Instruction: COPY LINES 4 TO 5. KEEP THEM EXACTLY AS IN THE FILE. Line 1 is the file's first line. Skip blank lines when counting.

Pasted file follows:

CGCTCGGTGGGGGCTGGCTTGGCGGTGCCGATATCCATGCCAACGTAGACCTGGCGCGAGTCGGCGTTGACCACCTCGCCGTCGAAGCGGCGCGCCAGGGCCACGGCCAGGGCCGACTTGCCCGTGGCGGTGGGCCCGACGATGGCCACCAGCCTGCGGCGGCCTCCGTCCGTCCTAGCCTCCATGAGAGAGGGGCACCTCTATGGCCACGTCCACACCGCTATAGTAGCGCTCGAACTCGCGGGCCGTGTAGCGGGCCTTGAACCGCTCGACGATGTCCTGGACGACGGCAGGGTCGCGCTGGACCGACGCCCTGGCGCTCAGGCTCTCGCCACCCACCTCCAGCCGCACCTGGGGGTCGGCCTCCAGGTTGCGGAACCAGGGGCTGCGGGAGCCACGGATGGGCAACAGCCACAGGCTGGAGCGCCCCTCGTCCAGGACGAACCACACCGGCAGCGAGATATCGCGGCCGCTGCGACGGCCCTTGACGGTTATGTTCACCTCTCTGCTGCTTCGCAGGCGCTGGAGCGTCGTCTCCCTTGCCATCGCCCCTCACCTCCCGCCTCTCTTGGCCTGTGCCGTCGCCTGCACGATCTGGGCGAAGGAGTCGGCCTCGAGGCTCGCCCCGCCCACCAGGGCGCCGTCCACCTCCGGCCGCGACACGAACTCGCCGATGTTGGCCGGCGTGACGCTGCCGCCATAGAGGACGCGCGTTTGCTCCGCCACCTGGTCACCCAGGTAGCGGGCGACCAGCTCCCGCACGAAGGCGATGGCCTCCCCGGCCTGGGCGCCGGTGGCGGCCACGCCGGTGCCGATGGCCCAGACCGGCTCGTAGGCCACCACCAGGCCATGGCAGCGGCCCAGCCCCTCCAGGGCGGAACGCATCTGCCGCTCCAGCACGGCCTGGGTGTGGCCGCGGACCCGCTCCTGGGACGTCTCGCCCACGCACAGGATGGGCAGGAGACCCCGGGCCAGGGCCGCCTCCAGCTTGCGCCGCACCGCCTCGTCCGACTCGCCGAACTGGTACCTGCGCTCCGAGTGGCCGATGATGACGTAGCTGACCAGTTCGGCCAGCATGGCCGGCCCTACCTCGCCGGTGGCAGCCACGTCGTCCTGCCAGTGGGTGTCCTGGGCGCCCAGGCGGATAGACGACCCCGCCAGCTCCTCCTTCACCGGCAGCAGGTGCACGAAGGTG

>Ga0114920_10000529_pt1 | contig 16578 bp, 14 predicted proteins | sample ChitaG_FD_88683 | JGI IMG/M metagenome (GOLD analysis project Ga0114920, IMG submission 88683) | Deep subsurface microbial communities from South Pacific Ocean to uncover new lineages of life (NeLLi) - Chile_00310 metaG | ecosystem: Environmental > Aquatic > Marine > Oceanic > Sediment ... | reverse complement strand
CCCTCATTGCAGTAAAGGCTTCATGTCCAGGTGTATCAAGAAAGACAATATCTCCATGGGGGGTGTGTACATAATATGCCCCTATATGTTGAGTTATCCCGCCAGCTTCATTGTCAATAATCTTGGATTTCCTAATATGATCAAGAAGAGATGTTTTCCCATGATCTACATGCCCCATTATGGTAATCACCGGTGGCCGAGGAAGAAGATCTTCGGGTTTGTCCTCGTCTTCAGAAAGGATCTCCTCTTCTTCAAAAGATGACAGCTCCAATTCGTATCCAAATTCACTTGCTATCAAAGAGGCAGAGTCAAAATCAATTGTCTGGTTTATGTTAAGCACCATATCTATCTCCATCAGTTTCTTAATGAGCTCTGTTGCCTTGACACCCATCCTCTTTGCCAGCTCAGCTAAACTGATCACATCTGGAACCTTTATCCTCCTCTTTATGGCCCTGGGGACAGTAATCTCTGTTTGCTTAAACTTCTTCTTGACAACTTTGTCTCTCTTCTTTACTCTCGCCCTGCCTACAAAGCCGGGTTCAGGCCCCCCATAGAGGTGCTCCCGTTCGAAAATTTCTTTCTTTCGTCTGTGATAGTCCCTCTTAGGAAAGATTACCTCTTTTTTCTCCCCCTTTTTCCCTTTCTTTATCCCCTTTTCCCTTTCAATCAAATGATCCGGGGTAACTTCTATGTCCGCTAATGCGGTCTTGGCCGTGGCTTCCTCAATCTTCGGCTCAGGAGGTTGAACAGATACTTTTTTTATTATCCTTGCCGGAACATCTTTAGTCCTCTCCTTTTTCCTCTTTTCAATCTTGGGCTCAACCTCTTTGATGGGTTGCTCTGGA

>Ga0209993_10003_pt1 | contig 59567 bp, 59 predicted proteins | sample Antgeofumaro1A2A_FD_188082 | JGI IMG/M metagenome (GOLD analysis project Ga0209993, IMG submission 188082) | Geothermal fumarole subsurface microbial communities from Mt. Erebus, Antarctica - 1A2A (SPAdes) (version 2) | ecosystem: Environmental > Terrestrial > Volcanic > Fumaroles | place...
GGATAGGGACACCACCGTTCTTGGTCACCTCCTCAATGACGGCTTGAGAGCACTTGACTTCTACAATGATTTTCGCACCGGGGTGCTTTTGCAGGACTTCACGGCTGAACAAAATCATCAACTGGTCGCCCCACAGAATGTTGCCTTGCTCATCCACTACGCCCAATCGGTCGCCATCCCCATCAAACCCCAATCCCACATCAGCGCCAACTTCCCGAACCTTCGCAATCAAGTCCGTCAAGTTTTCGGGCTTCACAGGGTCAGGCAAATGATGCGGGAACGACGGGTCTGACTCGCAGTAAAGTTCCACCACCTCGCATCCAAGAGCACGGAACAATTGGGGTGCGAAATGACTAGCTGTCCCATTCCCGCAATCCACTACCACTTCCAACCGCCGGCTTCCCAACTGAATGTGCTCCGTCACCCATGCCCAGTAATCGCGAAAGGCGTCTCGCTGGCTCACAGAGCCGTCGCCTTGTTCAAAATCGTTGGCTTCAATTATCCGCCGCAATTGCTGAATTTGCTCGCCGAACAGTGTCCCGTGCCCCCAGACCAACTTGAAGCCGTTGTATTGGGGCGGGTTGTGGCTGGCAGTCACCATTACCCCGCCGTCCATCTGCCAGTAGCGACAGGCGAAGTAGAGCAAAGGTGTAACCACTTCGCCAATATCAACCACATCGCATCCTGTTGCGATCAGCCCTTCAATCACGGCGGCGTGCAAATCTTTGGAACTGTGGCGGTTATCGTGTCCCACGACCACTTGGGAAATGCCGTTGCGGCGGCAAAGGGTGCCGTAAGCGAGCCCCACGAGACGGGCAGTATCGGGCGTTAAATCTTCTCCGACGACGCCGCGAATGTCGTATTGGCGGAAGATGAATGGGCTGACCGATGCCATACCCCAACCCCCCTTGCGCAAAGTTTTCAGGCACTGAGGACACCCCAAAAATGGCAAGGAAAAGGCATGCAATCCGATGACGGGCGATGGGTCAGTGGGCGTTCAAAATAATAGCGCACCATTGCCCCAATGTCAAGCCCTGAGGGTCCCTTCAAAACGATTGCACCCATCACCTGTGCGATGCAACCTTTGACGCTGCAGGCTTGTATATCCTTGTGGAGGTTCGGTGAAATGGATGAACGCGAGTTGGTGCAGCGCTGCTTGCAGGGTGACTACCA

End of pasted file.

>Ga0209993_10003_pt1 | contig 59567 bp, 59 predicted proteins | sample Antgeofumaro1A2A_FD_188082 | JGI IMG/M metagenome (GOLD analysis project Ga0209993, IMG submission 188082) | Geothermal fumarole subsurface microbial communities from Mt. Erebus, Antarctica - 1A2A (SPAdes) (version 2) | ecosystem: Environmental > Terrestrial > Volcanic > Fumaroles | place...
GGATAGGGACACCACCGTTCTTGGTCACCTCCTCAATGACGGCTTGAGAGCACTTGACTTCTACAATGATTTTCGCACCGGGGTGCTTTTGCAGGACTTCACGGCTGAACAAAATCATCAACTGGTCGCCCCACAGAATGTTGCCTTGCTCATCCACTACGCCCAATCGGTCGCCATCCCCATCAAACCCCAATCCCACATCAGCGCCAACTTCCCGAACCTTCGCAATCAAGTCCGTCAAGTTTTCGGGCTTCACAGGGTCAGGCAAATGATGCGGGAACGACGGGTCTGACTCGCAGTAAAGTTCCACCACCTCGCATCCAAGAGCACGGAACAATTGGGGTGCGAAATGACTAGCTGTCCCATTCCCGCAATCCACTACCACTTCCAACCGCCGGCTTCCCAACTGAATGTGCTCCGTCACCCATGCCCAGTAATCGCGAAAGGCGTCTCGCTGGCTCACAGAGCCGTCGCCTTGTTCAAAATCGTTGGCTTCAATTATCCGCCGCAATTGCTGAATTTGCTCGCCGAACAGTGTCCCGTGCCCCCAGACCAACTTGAAGCCGTTGTATTGGGGCGGGTTGTGGCTGGCAGTCACCATTACCCCGCCGTCCATCTGCCAGTAGCGACAGGCGAAGTAGAGCAAAGGTGTAACCACTTCGCCAATATCAACCACATCGCATCCTGTTGCGATCAGCCCTTCAATCACGGCGGCGTGCAAATCTTTGGAACTGTGGCGGTTATCGTGTCCCACGACCACTTGGGAAATGCCGTTGCGGCGGCAAAGGGTGCCGTAAGCGAGCCCCACGAGACGGGCAGTATCGGGCGTTAAATCTTCTCCGACGACGCCGCGAATGTCGTATTGGCGGAAGATGAATGGGCTGACCGATGCCATACCCCAACCCCCCTTGCGCAAAGTTTTCAGGCACTGAGGACACCCCAAAAATGGCAAGGAAAAGGCATGCAATCCGATGACGGGCGATGGGTCAGTGGGCGTTCAAAATAATAGCGCACCATTGCCCCAATGTCAAGCCCTGAGGGTCCCTTCAAAACGATTGCACCCATCACCTGTGCGATGCAACCTTTGACGCTGCAGGCTTGTATATCCTTGTGGAGGTTCGGTGAAATGGATGAACGCGAGTTGGTGCAGCGCTGCTTGCAGGGTGACTACCA